Artwork depicting a binary black hole system, the precursor to a merger. Credit: Mark Myers, ARC Centre of Excellence for Gravitational Wave Discovery (OzGrav).
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Artwork depicting a binary black hole system, the precursor to a merger. Credit: Mark Myers, ARC Centre of Excellence for Gravitational Wave Discovery (OzGrav).

The biggest black hole merger ever detected rocked the Universe and left behind a mystery

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Sep 2, 2020, 12:30 PM EDT (Updated)

Seven billion years ago* — give or take — a pair of black holes approached their mutual destruction.

They'd been circling each other for a long, long time, but that was about to end. Gradually spiraling closer together over eons, the process accelerated until they whipped around each other at near the speed of light. Then, in less than 100 milliseconds, they approached, distorted, reached out to each other… and merged.

This was no ordinary event. These were hefty black holes, dozens of times the mass of ordinary stars. When they merged to form an even more massive black hole, they let out a positively colossal blast of energy in the form of gravitational waves that literally shook the fabric of spacetime. The waves of energy expanded outward, dissipating with distance.

Then, on 21 May 2019, those waves passed through our planet. Did you feel it? Probably not; the expansion and contraction of space would've stretched you less than a millionth of the diameter of a proton.

But that was enough for the gravitational wave detectors at LIGO to observe this event, dubbed GW 190521. When astronomers looked at the data, they were in for a surprise: This was by far the biggest black hole binary merger ever seen. One of them was 66 times the mass of the Sun, the other 85. Huge.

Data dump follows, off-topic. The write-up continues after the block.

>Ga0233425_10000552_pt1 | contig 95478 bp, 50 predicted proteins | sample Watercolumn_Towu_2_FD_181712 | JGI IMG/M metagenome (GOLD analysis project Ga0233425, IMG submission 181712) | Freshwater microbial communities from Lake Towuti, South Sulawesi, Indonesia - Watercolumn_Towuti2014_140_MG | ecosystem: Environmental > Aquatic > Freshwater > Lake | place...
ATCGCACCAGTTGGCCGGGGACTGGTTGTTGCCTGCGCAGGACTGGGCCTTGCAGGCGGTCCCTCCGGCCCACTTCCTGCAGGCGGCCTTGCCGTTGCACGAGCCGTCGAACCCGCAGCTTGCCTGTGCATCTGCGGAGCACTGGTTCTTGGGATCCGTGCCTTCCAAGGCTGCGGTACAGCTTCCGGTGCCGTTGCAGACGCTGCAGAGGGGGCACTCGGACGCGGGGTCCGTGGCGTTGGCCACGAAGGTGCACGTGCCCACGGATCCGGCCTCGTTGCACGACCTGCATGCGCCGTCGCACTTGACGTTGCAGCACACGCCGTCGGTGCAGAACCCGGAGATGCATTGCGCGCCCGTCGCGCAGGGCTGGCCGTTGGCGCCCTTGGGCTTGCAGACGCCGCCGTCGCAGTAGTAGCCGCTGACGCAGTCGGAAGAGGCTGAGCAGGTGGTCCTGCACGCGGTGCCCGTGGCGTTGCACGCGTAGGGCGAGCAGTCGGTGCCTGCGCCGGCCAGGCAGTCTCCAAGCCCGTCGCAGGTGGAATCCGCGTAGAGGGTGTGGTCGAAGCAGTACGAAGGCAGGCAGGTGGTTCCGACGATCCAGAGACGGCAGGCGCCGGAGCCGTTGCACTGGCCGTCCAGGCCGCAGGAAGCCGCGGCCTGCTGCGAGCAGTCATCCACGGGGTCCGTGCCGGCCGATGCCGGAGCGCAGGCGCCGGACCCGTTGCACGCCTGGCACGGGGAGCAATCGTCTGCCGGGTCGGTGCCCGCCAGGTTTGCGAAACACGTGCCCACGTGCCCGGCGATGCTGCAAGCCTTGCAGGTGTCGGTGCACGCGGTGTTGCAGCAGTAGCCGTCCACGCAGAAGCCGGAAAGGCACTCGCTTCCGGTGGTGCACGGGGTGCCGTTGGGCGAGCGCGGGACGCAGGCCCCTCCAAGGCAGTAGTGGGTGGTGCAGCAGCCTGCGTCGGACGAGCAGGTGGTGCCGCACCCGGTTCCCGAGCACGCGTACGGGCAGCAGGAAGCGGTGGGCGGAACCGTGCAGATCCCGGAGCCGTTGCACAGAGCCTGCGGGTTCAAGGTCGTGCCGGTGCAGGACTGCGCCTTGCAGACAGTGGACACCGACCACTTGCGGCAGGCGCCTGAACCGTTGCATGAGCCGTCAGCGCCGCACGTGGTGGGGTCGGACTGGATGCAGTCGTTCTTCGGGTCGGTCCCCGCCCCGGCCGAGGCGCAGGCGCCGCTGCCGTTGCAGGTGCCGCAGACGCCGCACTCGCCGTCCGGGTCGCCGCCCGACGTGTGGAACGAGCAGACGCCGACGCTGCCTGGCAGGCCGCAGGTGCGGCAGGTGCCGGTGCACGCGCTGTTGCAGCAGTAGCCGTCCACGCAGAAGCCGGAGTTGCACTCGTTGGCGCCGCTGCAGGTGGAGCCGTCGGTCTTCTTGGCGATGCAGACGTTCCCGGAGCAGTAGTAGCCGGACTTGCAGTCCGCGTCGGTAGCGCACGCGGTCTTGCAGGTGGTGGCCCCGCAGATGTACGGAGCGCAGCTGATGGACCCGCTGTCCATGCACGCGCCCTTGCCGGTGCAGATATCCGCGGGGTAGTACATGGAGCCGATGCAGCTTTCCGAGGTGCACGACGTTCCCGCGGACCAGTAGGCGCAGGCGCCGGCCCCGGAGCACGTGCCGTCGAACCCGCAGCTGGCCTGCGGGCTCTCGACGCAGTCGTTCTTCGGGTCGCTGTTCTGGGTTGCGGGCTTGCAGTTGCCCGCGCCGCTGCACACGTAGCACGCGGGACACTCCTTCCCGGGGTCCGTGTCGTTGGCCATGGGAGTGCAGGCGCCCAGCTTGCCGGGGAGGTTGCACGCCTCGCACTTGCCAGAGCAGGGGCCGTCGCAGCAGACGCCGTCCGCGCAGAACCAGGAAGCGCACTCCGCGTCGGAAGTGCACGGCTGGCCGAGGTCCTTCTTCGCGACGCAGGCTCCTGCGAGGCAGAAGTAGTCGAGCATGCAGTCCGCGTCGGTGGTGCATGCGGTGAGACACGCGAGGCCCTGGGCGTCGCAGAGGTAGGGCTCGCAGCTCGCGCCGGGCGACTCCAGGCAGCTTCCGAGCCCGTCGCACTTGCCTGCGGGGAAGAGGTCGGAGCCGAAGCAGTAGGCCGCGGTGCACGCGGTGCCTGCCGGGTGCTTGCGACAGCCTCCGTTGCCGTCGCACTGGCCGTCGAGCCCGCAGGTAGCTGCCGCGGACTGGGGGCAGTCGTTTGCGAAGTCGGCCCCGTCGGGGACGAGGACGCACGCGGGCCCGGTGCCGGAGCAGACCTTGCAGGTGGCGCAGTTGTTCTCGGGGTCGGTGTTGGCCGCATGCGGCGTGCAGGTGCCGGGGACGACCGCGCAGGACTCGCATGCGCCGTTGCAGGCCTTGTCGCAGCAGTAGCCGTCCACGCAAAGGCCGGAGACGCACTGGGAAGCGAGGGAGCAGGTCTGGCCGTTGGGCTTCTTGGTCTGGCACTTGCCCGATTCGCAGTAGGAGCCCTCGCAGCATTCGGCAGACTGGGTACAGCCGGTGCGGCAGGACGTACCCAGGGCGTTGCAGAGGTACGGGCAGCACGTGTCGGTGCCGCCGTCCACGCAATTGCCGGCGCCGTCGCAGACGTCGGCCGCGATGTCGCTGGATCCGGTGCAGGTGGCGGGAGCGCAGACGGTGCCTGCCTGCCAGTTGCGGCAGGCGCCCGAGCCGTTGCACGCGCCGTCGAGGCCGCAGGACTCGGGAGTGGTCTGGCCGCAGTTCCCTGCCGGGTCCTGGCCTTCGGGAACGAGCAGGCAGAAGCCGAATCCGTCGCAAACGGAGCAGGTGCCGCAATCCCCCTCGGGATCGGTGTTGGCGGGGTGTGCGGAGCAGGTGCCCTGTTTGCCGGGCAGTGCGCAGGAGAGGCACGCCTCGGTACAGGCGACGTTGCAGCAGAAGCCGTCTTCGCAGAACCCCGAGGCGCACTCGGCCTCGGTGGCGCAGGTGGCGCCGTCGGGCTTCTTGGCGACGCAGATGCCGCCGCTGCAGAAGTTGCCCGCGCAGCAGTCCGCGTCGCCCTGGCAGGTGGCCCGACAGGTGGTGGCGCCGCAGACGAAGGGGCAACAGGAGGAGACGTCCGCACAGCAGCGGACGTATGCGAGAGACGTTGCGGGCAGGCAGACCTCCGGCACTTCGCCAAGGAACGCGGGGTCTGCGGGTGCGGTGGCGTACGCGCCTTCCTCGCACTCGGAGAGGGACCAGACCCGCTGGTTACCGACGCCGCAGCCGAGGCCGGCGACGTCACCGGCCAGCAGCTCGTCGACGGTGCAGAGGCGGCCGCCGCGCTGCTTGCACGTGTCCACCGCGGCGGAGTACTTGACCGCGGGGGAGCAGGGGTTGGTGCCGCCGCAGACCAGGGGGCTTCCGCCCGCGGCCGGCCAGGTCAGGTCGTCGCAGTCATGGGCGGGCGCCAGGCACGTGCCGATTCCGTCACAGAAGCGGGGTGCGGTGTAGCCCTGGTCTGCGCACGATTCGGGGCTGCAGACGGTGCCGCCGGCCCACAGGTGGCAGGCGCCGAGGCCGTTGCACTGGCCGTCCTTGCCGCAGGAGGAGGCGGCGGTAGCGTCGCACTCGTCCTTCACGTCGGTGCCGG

And this is where things get interesting indeed. When things settled down, the newly born black hole resulting from the merger had a mass of 142 times the Sun, putting it at the lower end of but squarely inside the range of intermediate mass black holes. And none of those has ever been conclusively seen before.

The masses of black hole binary components and their final product (connected by upward arrows) for mergers detected by LIGO-Virgo. GW 190521 is by far the highest-mass final black hole seen, and even one of its components is one of the largest ever detected. Credit: LIGO/Caltech/MIT/R. Hurt (IPAC)

We know for sure about two different populations of black holes. The first are stellar mass black holes, somewhere between 5 to 60 times the mass of the Sun, and are formed when massive stars explode. Another kind are supermassive black holes, from 100,000 up to several billion times the Sun's mass. We're not sure how those form, but the center of every big galaxy sports one, including ours.

Intermediate mass black holes (or IMBHs) would be in the gap between those two populations, and while theorized have never been positively IDed. We've seen lots of candidates, including in distant galaxies, and maybe even in globular clusters, enormous collections of thousands or millions of stars. The idea there is that an IMBH is created stepwise; by the merging of smaller black holes. Globulars are crowded environments, so merging black holes may be relatively common.